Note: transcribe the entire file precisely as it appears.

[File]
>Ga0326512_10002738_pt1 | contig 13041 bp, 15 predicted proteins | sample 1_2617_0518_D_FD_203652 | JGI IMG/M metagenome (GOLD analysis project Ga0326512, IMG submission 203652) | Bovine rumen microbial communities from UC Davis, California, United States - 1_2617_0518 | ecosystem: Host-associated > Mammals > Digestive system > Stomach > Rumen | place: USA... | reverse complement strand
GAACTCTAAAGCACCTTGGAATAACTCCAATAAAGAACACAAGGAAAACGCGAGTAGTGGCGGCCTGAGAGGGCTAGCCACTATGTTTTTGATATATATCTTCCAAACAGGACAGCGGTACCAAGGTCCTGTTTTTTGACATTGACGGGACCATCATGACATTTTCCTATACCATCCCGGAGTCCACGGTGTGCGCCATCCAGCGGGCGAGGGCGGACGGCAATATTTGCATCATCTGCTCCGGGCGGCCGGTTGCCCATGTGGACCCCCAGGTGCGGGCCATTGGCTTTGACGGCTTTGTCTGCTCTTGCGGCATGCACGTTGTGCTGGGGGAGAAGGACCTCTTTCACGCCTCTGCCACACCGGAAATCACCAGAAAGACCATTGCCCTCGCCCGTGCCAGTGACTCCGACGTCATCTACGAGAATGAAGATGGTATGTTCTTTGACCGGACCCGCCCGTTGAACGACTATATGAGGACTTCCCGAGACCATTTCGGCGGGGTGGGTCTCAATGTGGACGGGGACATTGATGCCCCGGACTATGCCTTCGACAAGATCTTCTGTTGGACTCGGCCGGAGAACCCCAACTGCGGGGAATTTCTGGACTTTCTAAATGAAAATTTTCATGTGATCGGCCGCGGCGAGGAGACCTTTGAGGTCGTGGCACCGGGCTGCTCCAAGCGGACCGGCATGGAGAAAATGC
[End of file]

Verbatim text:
>Ga0326512_10002738_pt1 | contig 13041 bp, 15 predicted proteins | sample 1_2617_0518_D_FD_203652 | JGI IMG/M metagenome (GOLD analysis project Ga0326512, IMG submission 203652) | Bovine rumen microbial communities from UC Davis, California, United States - 1_2617_0518 | ecosystem: Host-associated > Mammals > Digestive system > Stomach > Rumen | place: USA... | reverse complement strand
GAACTCTAAAGCACCTTGGAATAACTCCAATAAAGAACACAAGGAAAACGCGAGTAGTGGCGGCCTGAGAGGGCTAGCCACTATGTTTTTGATATATATCTTCCAAACAGGACAGCGGTACCAAGGTCCTGTTTTTTGACATTGACGGGACCATCATGACATTTTCCTATACCATCCCGGAGTCCACGGTGTGCGCCATCCAGCGGGCGAGGGCGGACGGCAATATTTGCATCATCTGCTCCGGGCGGCCGGTTGCCCATGTGGACCCCCAGGTGCGGGCCATTGGCTTTGACGGCTTTGTCTGCTCTTGCGGCATGCACGTTGTGCTGGGGGAGAAGGACCTCTTTCACGCCTCTGCCACACCGGAAATCACCAGAAAGACCATTGCCCTCGCCCGTGCCAGTGACTCCGACGTCATCTACGAGAATGAAGATGGTATGTTCTTTGACCGGACCCGCCCGTTGAACGACTATATGAGGACTTCCCGAGACCATTTCGGCGGGGTGGGTCTCAATGTGGACGGGGACATTGATGCCCCGGACTATGCCTTCGACAAGATCTTCTGTTGGACTCGGCCGGAGAACCCCAACTGCGGGGAATTTCTGGACTTTCTAAATGAAAATTTTCATGTGATCGGCCGCGGCGAGGAGACCTTTGAGGTCGTGGCACCGGGCTGCTCCAAGCGGACCGGCATGGAGAAAATGC